I then moved to Vanderbilt University to run the NCI (National Cancer Institute) Experimental Therapeutics (NExT) Program. There, I worked with chemical biologists and molecular oncologists from government, industry, and academia on research projects. I also took few courses in business management at Rutgers University, NJ to improve my management skills. All these experiences helped me to develop the project management skills vital to my current position.
Currently, I am pursuing an MBA from the Kelley School of Business at IU.
LP: This is quite a significant amount of relevant work experience you have gathered over the years and continue to do so with the ongoing MBA degree. My next question is, do you think doing a postdoc is important to transition into the job that you currently hold?
PP: Yes. Postdoc training experience helps you prepare for the career! Planning with your advisor and making connections with your peers and other professionals in your field is essential.
LP: How crucial was networking to get the position you hold? And your opinions on importance of networking in general.
PP: Networking is crucial for a managerial job, it helps cultivate relationship with people you work to accomplish your goals. It is also necessary to network with other like-minded professionals in your field to help improve your social skills. If you plan to become a business leader, having network relations with your senior executives helps you move up the ladder.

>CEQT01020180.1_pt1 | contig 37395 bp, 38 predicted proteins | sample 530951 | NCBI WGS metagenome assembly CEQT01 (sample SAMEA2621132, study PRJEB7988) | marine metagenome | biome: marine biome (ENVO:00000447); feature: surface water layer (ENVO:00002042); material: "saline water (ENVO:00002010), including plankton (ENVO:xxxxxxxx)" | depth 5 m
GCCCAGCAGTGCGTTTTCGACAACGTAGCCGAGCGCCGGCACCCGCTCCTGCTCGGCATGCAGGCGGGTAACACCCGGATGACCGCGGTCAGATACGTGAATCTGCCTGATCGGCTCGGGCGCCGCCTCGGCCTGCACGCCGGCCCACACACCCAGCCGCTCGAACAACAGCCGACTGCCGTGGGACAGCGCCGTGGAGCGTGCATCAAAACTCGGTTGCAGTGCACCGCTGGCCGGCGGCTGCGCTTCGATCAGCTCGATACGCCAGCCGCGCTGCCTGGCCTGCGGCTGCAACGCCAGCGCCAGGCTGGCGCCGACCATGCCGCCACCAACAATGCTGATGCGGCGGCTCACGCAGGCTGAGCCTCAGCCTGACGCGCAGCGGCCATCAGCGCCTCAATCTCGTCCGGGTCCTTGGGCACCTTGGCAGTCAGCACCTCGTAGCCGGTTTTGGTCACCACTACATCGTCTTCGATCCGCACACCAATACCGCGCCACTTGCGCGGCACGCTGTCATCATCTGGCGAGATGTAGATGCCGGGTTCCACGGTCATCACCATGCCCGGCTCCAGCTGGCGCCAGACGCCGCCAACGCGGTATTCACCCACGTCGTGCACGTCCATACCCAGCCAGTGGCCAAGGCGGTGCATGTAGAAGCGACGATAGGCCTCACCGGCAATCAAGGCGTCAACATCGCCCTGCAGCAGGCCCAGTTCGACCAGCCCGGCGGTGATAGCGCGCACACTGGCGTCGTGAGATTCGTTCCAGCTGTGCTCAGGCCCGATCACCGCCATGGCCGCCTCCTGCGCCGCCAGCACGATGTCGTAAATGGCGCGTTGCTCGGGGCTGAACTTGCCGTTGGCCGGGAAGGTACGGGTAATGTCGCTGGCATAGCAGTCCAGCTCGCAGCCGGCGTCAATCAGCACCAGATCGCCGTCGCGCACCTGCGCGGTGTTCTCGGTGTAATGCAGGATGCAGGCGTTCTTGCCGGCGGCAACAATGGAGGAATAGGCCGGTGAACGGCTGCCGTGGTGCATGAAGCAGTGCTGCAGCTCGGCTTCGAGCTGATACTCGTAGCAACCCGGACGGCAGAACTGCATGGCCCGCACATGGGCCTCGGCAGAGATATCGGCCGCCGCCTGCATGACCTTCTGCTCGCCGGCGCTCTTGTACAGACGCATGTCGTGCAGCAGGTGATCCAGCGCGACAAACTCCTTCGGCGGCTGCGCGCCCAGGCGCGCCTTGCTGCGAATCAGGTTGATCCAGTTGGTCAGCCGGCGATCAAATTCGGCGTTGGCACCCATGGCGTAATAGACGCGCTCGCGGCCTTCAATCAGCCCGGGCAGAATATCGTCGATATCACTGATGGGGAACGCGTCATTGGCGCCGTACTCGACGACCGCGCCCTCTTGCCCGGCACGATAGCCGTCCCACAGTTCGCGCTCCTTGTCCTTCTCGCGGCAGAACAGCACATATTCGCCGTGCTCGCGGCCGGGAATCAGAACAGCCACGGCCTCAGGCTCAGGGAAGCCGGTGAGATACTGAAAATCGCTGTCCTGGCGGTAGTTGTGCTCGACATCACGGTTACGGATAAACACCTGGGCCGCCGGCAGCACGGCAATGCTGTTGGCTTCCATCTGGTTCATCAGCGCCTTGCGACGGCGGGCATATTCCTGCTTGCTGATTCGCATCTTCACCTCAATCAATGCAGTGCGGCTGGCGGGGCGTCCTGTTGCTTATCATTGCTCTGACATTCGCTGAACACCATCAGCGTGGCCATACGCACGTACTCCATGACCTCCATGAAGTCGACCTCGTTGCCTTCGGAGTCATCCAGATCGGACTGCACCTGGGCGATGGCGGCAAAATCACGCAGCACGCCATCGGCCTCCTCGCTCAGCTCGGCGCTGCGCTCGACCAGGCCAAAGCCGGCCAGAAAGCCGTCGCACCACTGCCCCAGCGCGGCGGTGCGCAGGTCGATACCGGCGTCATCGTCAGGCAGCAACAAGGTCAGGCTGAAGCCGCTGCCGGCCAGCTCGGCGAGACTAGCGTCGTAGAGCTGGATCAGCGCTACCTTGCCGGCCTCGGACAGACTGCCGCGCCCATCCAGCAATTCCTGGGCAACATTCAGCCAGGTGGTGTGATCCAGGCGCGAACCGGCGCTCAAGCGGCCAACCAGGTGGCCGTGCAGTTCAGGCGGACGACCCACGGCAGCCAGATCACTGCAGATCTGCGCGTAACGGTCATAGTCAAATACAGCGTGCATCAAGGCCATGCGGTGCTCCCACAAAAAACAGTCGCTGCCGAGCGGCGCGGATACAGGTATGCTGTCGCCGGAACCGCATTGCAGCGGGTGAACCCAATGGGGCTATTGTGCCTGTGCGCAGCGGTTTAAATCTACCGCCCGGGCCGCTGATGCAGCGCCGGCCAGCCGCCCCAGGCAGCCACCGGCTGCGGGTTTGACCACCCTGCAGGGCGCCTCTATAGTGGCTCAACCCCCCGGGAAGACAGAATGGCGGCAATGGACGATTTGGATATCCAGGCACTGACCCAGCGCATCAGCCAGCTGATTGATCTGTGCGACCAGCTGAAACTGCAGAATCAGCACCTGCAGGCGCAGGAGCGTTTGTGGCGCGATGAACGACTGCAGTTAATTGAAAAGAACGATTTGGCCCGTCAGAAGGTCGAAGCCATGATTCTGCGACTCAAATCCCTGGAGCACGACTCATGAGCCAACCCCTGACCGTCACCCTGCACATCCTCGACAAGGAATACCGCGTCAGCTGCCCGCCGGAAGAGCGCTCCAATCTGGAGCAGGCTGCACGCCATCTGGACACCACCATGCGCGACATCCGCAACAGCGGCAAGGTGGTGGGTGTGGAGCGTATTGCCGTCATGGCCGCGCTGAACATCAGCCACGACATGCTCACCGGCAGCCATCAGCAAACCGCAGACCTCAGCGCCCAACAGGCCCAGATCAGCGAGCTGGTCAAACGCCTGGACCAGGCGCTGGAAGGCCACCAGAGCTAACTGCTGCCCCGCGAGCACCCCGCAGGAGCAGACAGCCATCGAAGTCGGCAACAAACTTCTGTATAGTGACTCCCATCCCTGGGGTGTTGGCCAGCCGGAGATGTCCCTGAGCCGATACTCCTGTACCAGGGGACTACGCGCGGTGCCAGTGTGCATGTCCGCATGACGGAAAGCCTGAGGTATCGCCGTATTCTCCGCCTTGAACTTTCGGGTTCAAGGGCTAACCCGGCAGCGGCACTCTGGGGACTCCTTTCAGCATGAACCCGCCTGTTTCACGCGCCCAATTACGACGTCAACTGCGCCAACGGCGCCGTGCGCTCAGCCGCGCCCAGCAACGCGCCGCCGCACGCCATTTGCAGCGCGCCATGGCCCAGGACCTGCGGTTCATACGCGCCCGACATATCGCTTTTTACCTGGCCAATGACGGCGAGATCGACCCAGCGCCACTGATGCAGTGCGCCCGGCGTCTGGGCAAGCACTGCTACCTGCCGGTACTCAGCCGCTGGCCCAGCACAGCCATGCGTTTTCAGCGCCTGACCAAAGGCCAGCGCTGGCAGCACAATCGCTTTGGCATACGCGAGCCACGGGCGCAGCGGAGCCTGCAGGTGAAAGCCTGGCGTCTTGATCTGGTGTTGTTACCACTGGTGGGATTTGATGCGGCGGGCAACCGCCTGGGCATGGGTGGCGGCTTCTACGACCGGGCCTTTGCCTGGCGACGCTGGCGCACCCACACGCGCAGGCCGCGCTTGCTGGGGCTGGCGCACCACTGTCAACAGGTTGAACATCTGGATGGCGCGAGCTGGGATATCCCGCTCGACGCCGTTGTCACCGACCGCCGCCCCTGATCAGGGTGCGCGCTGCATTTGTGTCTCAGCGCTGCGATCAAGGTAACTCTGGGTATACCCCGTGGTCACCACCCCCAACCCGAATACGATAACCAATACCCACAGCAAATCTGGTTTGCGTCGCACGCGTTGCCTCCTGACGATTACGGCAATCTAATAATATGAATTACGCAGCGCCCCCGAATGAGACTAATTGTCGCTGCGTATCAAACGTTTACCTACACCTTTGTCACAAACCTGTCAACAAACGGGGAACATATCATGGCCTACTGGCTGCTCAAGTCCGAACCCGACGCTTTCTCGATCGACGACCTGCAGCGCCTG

LP: What is the career trajectory that you hope to have moving forward?
PP: I am very happy with my current job, and would like to use my business skills to manage projects efficiently and be a better team player. I also plan to actively engage with ICBI activities to help achieve Indiana CTSI’s mission to accelerate bench research to commercialization.
LP: Thanks Padma, I am sure your experience will help many of our readers. Any final words of wisdom to PhD students/postdocs who are looking to transition into the job you currently hold and in general, transition out of academia?
PP: Postdocs need a broad range, beyond-the-bench skills to stay competitive. Specializing in a certain area may run the risk of over-relying on your expertise. Instead of giving you an edge, this narrow perspective could be holding you back and your career might be suffering from tunnel vision.
Have a broad perspective and a wide, varied background;
- Read more than just research publications.
- Try new hobbies that gives your mind a fresh challenge.
- Increase your connections; get to know colleagues in other departments.
- Find a mentor to guide you in your quest to gain a broader perspective can be priceless.
- Listen with greater purpose and tune in to your conversations at a higher level, and work harder to understand the viewpoints of others.
Profile Image courtesy of Dr. Padma Portonovo
The views expressed in this content represent the perspective and opinions of the author and may or may not represent the position of Indiana University School of Medicine.